Tuesday, February 20, 2007


Petr the Obscure

Contemplating the current state of hockey is pretty depressing for me -- as I've been repeating, the Avalanche are about to flame out, and the Thrashers are in freefall. The team needs severe help, gave up one of its few tradeable assets for an at-best third-line center, and I think the most attractive option out there is probably Petr Cajanek. No offense to Pete, but if he's the best on the market, I feel an overwhelming sense of doom.

So, yeah, contemplating my teams as they stand makes me want to drink a whole lot and then curl up in the fetal position and cry (granted, not much different than what I do on a normal day-to-day basis, hockey notwithstanding).

With 2007 looking so grim, please allow me to look backwards for solace – to the early 1990s, and perhaps the most obscure player that ranks among my all-time favorites.

Petr Prajsler

I was living down in southern Arizona in the early 1990s, which had few options for satisfying a hockey jones -- the University of Arizona Icecats, and up Interstate 10 a couple hours, the Phoenix Roadrunners of the International Hockey League. For one season, among those Roadrunners and their shiny jerseys, was a big defenseman with an unpronouncable name. In those inexplicable ways one chooses favorites (this was long before my fandom started skewing toward Czechs -- a glimpse of the future, I guess), I adopted Petr Prajsler as my favorite Roadrunner.

By that point, he'd had two years of solid AHL experience (with the New Haven Nighthawks) and one partial year with the Kings, and not really knowing how these things worked, I was pretty sure that his time in Phoenix was limited, and he'd be on to greater things soon. Well, I was half right -- his time in Phoenix was limited because he would be in the Bruins' organization the next season.

Still, though, on an IHL level he seemed like a great player. Scored a lot, and was pretty physical (in the era of the wild-and-wooly IHL -- a quick check shows that Prajsler's 140 penalty minutes that season ranked sixth on the team, well below Rick Hayward's 369).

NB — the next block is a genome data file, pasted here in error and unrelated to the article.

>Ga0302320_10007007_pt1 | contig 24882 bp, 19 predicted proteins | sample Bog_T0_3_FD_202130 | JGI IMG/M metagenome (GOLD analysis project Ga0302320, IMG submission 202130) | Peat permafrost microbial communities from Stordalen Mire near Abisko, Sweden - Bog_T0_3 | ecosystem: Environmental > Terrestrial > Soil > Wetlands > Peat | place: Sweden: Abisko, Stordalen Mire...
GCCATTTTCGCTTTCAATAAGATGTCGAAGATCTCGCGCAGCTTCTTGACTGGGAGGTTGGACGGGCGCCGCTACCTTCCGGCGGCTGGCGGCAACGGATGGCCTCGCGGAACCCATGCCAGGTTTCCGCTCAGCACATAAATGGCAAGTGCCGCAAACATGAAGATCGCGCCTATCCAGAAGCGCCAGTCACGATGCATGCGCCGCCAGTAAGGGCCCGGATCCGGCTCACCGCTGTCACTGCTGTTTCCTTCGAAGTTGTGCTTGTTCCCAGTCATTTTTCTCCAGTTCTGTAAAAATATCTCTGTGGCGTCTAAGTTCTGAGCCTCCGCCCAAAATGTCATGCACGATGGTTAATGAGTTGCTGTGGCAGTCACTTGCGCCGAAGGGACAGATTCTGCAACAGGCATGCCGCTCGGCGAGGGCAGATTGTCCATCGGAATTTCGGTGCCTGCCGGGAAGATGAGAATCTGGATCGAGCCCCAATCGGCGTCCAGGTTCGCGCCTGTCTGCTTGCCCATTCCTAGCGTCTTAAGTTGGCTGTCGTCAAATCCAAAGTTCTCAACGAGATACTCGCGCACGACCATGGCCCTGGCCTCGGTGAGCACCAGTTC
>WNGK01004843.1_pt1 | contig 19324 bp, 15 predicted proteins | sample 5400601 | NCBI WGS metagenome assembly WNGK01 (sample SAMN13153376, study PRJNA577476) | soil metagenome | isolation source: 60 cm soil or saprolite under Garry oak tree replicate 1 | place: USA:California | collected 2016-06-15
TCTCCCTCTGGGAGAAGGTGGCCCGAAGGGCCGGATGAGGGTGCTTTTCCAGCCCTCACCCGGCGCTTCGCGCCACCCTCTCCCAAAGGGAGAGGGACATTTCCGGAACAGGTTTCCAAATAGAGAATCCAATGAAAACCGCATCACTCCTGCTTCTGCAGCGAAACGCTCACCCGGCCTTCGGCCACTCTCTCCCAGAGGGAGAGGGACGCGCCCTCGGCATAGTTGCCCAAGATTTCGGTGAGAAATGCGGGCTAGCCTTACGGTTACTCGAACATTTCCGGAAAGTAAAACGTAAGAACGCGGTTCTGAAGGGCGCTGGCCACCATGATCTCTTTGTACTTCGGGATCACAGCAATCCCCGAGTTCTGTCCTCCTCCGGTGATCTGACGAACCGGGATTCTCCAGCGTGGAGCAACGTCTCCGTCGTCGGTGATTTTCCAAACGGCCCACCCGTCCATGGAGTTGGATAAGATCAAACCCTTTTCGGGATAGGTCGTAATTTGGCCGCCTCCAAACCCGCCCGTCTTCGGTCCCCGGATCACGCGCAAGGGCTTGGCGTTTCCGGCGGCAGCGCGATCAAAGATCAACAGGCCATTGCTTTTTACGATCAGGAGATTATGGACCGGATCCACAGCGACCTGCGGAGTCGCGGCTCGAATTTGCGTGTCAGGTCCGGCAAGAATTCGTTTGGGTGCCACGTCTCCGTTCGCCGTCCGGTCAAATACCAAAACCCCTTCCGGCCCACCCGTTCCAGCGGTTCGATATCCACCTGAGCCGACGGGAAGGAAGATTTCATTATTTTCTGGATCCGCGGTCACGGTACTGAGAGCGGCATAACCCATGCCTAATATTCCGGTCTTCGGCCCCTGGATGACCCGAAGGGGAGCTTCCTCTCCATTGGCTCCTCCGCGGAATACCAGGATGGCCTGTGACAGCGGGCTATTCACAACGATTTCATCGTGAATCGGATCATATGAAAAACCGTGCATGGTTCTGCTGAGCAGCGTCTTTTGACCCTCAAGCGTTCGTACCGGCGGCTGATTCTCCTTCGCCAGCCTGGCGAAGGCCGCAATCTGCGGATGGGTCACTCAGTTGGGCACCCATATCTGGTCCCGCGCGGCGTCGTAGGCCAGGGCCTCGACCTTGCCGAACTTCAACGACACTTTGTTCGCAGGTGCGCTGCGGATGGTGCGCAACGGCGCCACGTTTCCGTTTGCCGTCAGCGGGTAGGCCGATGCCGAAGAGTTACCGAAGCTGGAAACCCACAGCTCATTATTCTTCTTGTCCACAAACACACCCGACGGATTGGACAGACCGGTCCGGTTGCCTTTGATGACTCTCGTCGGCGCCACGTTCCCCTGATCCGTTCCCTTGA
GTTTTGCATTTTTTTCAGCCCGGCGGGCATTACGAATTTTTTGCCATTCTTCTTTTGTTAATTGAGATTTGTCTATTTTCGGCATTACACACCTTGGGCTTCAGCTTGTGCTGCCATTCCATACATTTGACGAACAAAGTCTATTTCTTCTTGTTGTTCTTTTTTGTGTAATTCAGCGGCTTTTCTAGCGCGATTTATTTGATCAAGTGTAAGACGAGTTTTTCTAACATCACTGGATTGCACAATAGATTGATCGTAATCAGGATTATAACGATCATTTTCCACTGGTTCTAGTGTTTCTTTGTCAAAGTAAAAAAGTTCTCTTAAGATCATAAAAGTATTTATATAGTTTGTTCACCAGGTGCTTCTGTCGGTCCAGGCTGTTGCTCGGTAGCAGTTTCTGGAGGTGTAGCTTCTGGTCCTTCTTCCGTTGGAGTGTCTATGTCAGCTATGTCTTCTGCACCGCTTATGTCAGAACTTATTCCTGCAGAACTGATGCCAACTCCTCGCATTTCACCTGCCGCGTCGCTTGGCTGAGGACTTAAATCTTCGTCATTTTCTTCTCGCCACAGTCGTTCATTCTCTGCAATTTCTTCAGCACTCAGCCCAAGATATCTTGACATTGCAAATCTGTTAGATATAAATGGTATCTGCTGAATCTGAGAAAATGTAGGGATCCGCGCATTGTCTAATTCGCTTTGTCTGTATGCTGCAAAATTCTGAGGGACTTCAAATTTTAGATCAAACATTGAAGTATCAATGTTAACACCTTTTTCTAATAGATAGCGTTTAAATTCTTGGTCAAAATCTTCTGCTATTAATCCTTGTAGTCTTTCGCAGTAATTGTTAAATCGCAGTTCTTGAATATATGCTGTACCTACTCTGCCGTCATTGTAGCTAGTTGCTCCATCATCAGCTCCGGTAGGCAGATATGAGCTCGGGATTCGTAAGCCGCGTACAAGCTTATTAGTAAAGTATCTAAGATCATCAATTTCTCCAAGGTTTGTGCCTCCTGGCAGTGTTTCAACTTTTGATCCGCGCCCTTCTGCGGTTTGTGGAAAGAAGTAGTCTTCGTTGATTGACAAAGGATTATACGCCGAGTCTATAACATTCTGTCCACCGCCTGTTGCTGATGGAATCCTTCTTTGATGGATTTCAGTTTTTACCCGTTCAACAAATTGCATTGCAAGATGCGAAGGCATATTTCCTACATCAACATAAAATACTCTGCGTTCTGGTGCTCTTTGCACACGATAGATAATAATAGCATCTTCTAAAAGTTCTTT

Prajsler was one of the last Czech defectors -- a top-level player with HC Pardubice, he was drafted by the Kings in 1985, then he and his wife used a Yugoslavia vacation in 1987 to sneak to Austria, where they then contacted the Kings and came over.

With all that, it's a pity that his story didn't end better. His biggest NHL season proved to be 34 games with the Kings in 1989-90, and after spending the 1991-92 season in the Bruins organization (where he had a pretty good year with the Maine Mariners), it was back to his hometown team, Hradec Kralove. In the late 1990s he was a coach with Czech club HC Chotebor, and since then he's pretty much vanished. (Well, not literally -- he still lives in Hradec Kralove -- but he doesn't seem to be involved in hockey.)

He left behind two stories. One was a fight with Kelly Buchberger -- after taking some harassment from the Oiler, he punched Bucky in the face, dropping him (perhaps a sign that Buchberger wasn't too popular outside Edmonton -- if you read the accounts of this fight, most are pretty gleeful, even though Prajsler didn't bother taking off the gloves). The other, the words of a former NHL scout, relayed to me years later when I revealed my Prajsler fandom: "When asked what was the strangest thing he'd ever seen on the ice, the scout thought for a moment, then replied 'Petr Prajsler.'" I've been a bit bitter about that story for years.

And one more story, showing how Petr had wormed his way into my subconscious: years later, while drunk, I shelled out a whole bunch of money to buy his game-worn jersey off the internet. It still resides in a place of honor today. Na zdraví, Petr, wherever you are!

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